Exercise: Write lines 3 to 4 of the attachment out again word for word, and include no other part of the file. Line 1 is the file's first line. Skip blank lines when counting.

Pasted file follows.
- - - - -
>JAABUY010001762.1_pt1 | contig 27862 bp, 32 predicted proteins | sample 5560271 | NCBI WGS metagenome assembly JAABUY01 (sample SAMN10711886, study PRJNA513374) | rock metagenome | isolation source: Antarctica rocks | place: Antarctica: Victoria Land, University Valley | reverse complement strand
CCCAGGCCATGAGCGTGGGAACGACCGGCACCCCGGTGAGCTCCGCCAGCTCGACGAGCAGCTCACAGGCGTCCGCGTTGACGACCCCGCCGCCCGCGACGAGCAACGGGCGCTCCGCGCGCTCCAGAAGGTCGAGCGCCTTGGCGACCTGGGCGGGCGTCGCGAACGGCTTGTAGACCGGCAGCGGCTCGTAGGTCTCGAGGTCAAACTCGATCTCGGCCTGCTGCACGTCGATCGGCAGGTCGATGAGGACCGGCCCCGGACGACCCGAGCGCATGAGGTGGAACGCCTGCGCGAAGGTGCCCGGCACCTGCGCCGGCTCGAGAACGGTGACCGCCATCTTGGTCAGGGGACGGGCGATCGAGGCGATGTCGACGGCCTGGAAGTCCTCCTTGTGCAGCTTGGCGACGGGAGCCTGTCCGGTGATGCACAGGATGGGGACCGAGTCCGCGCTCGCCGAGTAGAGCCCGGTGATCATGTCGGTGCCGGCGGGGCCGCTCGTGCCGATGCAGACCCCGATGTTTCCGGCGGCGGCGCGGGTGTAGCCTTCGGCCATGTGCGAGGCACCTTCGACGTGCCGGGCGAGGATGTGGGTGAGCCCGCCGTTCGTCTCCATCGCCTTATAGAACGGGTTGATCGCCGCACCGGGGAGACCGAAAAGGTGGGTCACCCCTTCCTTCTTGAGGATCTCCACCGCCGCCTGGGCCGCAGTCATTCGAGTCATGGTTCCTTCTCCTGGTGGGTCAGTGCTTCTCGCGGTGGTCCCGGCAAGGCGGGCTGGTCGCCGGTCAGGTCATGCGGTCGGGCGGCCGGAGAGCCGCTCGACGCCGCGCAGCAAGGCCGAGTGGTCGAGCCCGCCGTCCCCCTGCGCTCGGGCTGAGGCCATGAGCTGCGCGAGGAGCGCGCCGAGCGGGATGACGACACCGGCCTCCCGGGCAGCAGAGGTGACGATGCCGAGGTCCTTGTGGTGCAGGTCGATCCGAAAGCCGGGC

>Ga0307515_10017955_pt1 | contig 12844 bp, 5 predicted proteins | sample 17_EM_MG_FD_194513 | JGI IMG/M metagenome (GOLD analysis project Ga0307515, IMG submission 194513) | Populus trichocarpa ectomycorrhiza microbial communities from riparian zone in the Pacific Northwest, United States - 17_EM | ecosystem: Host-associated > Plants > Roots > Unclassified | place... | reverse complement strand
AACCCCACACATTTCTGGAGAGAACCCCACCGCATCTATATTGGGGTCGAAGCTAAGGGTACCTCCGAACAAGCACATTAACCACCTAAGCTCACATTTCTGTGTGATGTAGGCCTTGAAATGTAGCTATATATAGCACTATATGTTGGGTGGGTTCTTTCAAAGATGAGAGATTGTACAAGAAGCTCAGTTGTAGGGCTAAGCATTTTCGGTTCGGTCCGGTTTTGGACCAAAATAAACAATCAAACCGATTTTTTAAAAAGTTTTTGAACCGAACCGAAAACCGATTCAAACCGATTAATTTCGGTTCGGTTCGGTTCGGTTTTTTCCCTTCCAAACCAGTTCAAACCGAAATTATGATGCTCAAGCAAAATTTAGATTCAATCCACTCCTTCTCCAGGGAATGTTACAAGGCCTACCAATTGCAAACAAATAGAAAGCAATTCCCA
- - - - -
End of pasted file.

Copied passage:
>Ga0307515_10017955_pt1 | contig 12844 bp, 5 predicted proteins | sample 17_EM_MG_FD_194513 | JGI IMG/M metagenome (GOLD analysis project Ga0307515, IMG submission 194513) | Populus trichocarpa ectomycorrhiza microbial communities from riparian zone in the Pacific Northwest, United States - 17_EM | ecosystem: Host-associated > Plants > Roots > Unclassified | place... | reverse complement strand
AACCCCACACATTTCTGGAGAGAACCCCACCGCATCTATATTGGGGTCGAAGCTAAGGGTACCTCCGAACAAGCACATTAACCACCTAAGCTCACATTTCTGTGTGATGTAGGCCTTGAAATGTAGCTATATATAGCACTATATGTTGGGTGGGTTCTTTCAAAGATGAGAGATTGTACAAGAAGCTCAGTTGTAGGGCTAAGCATTTTCGGTTCGGTCCGGTTTTGGACCAAAATAAACAATCAAACCGATTTTTTAAAAAGTTTTTGAACCGAACCGAAAACCGATTCAAACCGATTAATTTCGGTTCGGTTCGGTTCGGTTTTTTCCCTTCCAAACCAGTTCAAACCGAAATTATGATGCTCAAGCAAAATTTAGATTCAATCCACTCCTTCTCCAGGGAATGTTACAAGGCCTACCAATTGCAAACAAATAGAAAGCAATTCCCA